Alaska Airlines made this announcement:
Everyone knows snow can make the holidays extra cozy. But it can also cause headaches for people traveling during the ‘most wonderful time of the year.’
Pacific Northwest forecasts are calling for the possibility of snow beginning this weekend and continuing throughout the week. We could see up to three separate snowstorms that could span rain/snow showers to snow actually accumulating on the ground.
At Alaska, we’re prepared to pull every lever to get you to your holiday destination, but disruptions from the snow and ice do happen. While our team is working hard to get guests where they need to go, we want to share some of the reasons why we do what we do:
Why do the impacts feel worse in Seattle?
Seattle is Alaska’s hometown, and our operations represent the largest percentage (by a wide margin) of departures and arrivals at Seattle-Tacoma International Airport (SEA) compared to other airlines. Because of this, more of our guests are impacted when something impacts operations at Seattle. If another airline’s main hub got hit with a snowstorm, hurricane or power outage, they would be disproportionately impacted.
For context, SEA has a very small footprint by acreage compared to other metropolitan airports. This constrains our ability to deice our entire schedule of flights in wintry weather. Because the space doesn’t allow for that type of volume, we have to thin out our schedule to keep planes moving.
Why do we cancel flights before snow arrives?
We use numerous tools and resources to help us predict the weather. When our forecasts tell us to expect snow or ice, we know we need to act. Freezing temperatures and precipitation mean that we need to deice our aircraft before they can safely fly (more info on that below). Much like putting chains or studded tires on your car before hitting a snowy road, deicing aircraft slows down our operation. This means we can’t move our normal number of aircraft into and out of the airport. In order to reduce traffic jams, we need to proactively cancel flights from our schedule so we can keep as many aircraft moving as possible.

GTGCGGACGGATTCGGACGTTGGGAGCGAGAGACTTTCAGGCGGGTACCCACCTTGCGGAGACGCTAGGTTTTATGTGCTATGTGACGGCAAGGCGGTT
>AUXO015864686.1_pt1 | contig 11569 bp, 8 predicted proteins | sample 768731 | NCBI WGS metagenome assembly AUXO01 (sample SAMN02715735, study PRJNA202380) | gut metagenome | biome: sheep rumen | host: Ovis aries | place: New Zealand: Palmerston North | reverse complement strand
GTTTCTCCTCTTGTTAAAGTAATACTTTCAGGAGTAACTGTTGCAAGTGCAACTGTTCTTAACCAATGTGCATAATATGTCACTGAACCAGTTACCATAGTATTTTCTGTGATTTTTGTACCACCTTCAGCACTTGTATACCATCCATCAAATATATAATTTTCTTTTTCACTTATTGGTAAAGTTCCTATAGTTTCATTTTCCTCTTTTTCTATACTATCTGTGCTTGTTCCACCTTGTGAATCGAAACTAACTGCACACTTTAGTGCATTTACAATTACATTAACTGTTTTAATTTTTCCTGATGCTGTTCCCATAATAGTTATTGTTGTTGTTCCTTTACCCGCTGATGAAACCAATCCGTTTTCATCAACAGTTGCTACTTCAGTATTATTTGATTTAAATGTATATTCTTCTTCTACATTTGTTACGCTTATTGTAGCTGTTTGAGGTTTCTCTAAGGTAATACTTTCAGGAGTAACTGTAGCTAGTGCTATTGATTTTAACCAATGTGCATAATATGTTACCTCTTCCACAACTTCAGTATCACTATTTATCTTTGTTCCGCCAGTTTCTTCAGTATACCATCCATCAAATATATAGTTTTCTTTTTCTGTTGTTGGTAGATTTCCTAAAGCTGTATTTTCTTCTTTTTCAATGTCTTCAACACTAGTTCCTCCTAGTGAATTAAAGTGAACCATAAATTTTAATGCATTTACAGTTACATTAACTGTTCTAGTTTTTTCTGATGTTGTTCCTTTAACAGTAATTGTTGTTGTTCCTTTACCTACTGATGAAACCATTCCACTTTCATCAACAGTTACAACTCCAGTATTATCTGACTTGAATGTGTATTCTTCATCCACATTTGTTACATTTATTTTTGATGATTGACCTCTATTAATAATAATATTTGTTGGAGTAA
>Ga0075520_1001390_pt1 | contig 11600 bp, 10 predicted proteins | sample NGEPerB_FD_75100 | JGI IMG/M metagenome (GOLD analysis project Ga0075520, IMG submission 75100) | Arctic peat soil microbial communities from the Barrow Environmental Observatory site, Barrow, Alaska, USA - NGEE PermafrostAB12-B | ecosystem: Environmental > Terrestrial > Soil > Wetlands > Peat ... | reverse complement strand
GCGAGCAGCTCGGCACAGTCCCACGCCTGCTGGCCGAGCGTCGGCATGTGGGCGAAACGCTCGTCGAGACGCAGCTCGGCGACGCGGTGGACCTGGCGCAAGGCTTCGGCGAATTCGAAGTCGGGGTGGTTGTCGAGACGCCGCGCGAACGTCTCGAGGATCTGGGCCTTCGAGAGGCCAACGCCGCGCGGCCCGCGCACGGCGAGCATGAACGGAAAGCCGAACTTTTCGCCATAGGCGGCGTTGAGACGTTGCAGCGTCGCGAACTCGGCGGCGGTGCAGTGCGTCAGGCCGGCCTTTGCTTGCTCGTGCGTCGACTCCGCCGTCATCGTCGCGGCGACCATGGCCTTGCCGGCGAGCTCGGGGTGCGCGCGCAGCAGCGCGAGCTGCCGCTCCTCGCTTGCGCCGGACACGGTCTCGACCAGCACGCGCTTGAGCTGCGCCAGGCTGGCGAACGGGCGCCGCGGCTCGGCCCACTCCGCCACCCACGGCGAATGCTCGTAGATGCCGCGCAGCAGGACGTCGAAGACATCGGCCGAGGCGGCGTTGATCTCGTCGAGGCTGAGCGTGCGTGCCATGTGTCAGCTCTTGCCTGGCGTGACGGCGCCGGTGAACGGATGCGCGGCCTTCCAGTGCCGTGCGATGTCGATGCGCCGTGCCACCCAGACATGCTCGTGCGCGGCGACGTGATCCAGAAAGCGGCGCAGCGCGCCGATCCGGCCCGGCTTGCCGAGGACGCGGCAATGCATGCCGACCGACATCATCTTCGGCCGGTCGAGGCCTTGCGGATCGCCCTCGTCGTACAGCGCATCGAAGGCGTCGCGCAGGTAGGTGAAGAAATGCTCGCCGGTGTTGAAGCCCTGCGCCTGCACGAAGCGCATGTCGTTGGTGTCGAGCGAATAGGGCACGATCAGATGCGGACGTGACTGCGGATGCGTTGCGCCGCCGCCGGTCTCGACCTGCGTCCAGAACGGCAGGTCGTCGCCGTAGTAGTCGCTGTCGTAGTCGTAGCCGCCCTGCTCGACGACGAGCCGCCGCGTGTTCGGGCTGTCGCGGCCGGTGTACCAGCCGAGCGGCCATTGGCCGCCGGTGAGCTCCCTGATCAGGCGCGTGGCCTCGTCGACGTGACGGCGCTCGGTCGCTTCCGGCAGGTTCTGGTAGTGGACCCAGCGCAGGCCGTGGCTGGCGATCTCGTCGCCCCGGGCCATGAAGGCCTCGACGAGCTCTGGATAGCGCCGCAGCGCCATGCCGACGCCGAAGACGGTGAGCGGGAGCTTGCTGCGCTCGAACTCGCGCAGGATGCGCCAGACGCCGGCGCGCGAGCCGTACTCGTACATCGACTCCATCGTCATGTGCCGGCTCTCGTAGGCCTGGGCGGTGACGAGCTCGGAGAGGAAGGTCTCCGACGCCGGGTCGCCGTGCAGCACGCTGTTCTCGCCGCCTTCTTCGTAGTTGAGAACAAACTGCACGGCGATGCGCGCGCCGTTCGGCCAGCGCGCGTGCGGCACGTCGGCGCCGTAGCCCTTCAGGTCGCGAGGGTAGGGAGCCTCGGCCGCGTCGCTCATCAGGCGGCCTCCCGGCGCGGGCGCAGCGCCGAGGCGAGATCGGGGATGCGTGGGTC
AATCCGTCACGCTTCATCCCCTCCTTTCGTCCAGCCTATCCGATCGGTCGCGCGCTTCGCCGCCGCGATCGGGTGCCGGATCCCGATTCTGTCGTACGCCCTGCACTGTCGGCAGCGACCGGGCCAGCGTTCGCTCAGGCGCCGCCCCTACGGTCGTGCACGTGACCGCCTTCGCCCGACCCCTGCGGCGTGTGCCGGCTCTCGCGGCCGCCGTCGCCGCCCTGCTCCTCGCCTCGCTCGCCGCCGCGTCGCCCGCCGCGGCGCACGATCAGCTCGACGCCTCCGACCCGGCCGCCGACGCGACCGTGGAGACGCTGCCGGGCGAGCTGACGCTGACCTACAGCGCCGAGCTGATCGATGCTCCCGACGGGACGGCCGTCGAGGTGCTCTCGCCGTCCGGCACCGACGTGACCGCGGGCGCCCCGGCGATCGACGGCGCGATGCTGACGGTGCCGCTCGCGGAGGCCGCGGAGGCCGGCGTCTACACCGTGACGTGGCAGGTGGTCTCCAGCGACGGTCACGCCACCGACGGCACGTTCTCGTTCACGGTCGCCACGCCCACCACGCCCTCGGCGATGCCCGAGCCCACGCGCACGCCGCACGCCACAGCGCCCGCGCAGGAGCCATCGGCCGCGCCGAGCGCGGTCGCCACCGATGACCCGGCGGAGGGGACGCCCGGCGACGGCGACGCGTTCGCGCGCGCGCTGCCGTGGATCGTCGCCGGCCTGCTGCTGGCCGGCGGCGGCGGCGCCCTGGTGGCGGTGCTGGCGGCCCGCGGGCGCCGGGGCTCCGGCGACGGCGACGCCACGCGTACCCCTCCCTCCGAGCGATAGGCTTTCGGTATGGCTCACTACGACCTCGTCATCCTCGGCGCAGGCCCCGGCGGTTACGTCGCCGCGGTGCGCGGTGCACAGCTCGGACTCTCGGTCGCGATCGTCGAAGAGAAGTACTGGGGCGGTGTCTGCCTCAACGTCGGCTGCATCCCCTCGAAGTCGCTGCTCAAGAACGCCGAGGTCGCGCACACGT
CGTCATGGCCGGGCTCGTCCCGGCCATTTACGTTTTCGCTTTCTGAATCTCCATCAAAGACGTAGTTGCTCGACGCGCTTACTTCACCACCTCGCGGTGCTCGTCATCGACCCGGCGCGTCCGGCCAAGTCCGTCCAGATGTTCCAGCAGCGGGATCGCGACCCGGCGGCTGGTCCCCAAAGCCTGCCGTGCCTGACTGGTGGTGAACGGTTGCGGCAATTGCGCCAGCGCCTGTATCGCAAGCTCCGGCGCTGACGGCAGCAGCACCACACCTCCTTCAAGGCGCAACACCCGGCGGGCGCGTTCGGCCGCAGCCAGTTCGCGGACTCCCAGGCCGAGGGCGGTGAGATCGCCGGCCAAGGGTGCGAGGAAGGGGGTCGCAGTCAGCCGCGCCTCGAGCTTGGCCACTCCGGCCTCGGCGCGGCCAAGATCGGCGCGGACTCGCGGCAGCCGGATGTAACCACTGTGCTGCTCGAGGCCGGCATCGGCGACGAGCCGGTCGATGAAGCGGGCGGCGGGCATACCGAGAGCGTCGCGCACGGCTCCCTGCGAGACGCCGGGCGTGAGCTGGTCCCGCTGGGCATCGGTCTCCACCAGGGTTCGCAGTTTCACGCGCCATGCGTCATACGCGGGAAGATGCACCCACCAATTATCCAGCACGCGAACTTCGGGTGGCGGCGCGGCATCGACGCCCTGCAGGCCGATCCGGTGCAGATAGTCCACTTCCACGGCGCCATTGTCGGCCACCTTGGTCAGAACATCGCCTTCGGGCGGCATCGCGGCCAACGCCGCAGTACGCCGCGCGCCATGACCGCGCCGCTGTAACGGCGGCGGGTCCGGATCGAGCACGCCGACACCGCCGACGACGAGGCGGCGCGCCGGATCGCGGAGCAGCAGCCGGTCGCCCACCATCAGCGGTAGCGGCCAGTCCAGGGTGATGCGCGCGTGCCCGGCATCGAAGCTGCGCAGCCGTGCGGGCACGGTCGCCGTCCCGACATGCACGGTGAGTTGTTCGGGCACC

If we need to cancel flights, we try and let impacted guests know as early as possible. This means it could look clear and beautiful outside, but your flight tomorrow may have been canceled.
Why does an airplane need to be deiced?
Whenever there’s any snowfall or ice on our aircraft, we begin deicing procedures as part of our safety protocol. Aircraft cannot safely operate if there is snow or ice accumulation on the wings or tails, so it’s critical that we remove it before takeoff.
We have a full fleet of trucks, equipment and personnel across our stations ready to do that work, along with a well-stocked amount of deicing solution. They work as quickly as the airport and weather conditions will safely allow.
How to be a pro winter traveler
- Download our mobile app to check-in, pay for bags and stay up to date on any changes to your reservation—it’s like having a travel agent at your fingertips. Learn more.
- Always check the status of your flight before heading to the airport. You can do this on our mobile app or alaskaair.com.
- Allow extra time to travel to the airport and navigate security.
- Stay up to date on restrictions for unaccompanied minors and pets flying in the cargo hold. Often during winter weather, we will impose these restrictions to keep everyone safe. Learn more.
- Bookmark Alaska’s News & Stories page for the latest updates.
What to do if your flight is canceled?
If your flight has been canceled, you will be contacted and reaccommodated on another flight. You will be emailed a special phone number to call if you need further help with your reaccommodation.
Top Copyright Photo: Alaska Airlines Boeing 737-790 WL N622AS (msn 30165) SEA (Brian Worthington). Image: 959669.
Alaska Airlines aircraft photo gallery (Boeing):